Today President Barack Obama has come out in favor of net neutrality in very public way. He lays out in no uncertain terms that he believes no cable company or access provider should be able to put limits on access to the Internet. In addition, he’s suggesting that the FCC recognizes access to the Internet as a basic utility, and something that Americans have a basic right to. This means no blocking, no throttling, more transparency and no paid prioritization.
The White House announced on Monday, August 11th 2014, that it is formally launching a new U.S. Digital Service and that it has hired Mikey Dickerson to lead it. Mickey Dickerson is an engineer widely credited with playing a central role in salvaging HealthCare.gov. The idea behind the USDS is institutionalizing the approach that saved the US health care website.
Let’s Talk About Open Government First
President Barack Obama, on his first day in office in 2009, signed an executive order stating that all government information that did not have to be kept secret for security or privacy reasons should be made public. The administration also launched the Open Data Initiative to publish government data and the data.gov website to distribute the data.
My Administration is committed to creating an unprecedented level of openness in Government. We will work together to ensure the public trust and establish a system of transparency, public participation, and collaboration. Openness will strengthen our democracy and promote efficiency and effectiveness in Government.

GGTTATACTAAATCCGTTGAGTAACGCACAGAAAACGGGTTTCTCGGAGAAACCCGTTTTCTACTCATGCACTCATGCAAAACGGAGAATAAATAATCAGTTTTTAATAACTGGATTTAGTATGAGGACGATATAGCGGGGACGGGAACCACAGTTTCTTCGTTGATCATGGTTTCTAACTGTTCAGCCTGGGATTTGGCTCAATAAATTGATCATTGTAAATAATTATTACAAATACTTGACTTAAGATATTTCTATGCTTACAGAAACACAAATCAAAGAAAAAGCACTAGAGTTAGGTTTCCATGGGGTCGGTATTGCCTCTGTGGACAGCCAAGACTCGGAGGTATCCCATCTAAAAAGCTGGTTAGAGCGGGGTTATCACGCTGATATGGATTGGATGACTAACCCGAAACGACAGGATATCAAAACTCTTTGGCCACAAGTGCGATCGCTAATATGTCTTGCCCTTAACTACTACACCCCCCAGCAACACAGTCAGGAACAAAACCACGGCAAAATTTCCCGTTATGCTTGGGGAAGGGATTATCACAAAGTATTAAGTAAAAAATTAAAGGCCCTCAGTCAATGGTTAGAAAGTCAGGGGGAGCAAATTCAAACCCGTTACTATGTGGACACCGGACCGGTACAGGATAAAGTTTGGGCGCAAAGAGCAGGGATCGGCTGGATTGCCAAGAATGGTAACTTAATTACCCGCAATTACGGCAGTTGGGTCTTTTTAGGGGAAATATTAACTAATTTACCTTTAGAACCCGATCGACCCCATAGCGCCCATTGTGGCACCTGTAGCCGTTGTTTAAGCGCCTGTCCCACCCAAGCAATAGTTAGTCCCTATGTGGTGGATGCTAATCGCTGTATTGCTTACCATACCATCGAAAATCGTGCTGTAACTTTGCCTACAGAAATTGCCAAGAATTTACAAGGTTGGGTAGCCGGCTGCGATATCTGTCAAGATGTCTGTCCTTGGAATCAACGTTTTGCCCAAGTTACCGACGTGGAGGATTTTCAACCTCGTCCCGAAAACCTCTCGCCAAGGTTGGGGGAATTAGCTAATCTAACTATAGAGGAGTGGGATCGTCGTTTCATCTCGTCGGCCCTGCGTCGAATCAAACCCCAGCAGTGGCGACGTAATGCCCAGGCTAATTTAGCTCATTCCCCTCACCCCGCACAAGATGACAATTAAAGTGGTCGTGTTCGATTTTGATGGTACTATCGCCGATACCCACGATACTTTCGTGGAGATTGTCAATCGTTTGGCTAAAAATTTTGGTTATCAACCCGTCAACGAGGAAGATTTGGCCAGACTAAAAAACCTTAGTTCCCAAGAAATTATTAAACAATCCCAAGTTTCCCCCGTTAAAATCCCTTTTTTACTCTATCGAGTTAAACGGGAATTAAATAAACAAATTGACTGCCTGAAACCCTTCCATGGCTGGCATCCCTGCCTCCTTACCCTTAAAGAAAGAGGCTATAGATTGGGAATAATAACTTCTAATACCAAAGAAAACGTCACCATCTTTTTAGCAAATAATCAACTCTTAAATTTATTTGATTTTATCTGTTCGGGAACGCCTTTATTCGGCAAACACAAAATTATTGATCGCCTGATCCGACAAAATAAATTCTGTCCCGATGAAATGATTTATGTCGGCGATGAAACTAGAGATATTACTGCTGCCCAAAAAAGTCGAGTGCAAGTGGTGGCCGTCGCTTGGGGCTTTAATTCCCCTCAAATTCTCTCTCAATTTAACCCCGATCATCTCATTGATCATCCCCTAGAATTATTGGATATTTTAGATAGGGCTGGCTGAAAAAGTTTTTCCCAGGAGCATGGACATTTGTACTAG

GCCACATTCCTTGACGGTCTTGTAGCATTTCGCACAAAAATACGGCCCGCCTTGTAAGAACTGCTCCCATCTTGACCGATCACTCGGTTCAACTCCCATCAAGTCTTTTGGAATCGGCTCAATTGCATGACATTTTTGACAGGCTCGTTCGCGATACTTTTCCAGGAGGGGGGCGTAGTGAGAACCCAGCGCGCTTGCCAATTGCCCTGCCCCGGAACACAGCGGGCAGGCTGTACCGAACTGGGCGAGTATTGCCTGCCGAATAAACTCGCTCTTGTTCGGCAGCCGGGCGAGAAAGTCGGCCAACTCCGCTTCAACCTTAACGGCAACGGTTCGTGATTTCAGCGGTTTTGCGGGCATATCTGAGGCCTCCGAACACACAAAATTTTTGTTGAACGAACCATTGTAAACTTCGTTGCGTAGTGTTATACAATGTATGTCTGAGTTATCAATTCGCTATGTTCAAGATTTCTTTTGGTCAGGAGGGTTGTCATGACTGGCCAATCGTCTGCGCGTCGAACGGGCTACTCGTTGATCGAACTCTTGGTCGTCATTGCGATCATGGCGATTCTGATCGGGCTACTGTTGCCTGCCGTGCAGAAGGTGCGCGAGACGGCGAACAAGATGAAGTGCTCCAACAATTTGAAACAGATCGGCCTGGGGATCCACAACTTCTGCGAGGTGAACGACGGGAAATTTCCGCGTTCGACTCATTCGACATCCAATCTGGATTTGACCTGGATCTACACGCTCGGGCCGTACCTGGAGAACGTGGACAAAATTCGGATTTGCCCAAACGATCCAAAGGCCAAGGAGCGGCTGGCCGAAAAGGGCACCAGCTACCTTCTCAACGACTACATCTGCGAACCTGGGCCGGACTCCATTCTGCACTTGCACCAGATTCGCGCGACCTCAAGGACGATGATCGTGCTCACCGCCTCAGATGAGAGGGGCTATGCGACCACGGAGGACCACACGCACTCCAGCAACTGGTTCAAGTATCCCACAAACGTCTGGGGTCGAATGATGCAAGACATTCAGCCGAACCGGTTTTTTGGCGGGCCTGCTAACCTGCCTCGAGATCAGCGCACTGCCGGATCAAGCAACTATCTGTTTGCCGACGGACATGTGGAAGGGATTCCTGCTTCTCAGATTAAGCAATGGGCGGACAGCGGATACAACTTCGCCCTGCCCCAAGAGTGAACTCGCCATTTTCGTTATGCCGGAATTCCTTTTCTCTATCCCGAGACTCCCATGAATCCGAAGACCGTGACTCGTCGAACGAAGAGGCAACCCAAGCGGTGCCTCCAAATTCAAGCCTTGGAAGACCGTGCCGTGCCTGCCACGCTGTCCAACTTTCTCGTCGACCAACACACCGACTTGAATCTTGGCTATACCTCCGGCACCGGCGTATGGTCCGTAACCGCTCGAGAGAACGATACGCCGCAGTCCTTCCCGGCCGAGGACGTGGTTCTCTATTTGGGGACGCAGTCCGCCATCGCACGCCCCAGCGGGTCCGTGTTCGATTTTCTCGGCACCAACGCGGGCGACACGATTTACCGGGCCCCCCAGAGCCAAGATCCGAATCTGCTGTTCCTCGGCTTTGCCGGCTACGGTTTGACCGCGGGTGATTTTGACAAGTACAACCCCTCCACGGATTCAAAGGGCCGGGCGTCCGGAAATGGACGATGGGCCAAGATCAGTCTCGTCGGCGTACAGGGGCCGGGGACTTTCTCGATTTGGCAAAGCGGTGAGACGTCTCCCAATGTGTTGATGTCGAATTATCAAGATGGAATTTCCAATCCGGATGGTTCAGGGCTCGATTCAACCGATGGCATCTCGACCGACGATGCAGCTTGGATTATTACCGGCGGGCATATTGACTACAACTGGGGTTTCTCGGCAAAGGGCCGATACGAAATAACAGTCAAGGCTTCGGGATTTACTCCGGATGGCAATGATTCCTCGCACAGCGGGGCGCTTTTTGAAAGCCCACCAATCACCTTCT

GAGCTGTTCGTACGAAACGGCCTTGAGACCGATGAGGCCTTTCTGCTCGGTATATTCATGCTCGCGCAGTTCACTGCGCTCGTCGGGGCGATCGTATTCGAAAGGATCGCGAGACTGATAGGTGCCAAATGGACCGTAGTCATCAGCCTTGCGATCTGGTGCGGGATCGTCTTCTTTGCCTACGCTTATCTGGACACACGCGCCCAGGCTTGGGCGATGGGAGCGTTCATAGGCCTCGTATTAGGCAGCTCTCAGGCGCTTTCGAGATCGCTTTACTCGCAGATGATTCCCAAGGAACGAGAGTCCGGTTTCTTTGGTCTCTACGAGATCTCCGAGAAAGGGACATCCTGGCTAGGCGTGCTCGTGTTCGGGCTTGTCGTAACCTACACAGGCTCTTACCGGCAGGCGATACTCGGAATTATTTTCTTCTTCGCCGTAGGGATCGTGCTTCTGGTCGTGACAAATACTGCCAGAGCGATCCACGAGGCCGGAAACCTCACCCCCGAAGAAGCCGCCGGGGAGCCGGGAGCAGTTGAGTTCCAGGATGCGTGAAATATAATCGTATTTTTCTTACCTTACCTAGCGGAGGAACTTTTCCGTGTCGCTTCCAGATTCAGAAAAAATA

I have been playing around with CoreOS to get a sense of how everything works. The vision of this project is incredible.
CoreOS describes itself as “a new Linux distribution that has been re-architected to provide features needed to run modern infrastructure stacks. The strategies and architectures that influence CoreOS allow companies like Google, Facebook and Twitter to run their services at scale with high resilience.”
CoreOS displaces hypervisors and machine virtualization in favor of Docker and Linux containers. CoreOS uses Linux containers to manage your services at a high level of abstraction. A single service’s code and all dependencies are packaged within a container that can be run on one or many CoreOS machines.
Clustering works across platforms, meaning there is no cloud vendor lock-in. For example, CoreOS runs on Amazon EC2, Rackspace, QEMU/KVM, VMware and OpenStack and your own hardware. Running a single CoreOS cluster on multiple different clouds or cloud + bare metal is supported and encouraged. This lack of lock-in is the reason why I have supported OpenStack and CoreOS takes this even further.
Three driving forces of infrastructure efficiency in a large, distributed environment were:
- Data center consolidation (KPI: How many DCs do you have?)
- Host virtualization (KPI: what percentage of your servers are virtual?)
- “Cloud” in its various forms (KPI: How many servers are you still running?)
Assuming you have been aggresive you may not have any data centers left. You may be buying services rather than servers, and/or all of your remaining machines might be virtualized and hosted in someone else’s data center. Now what?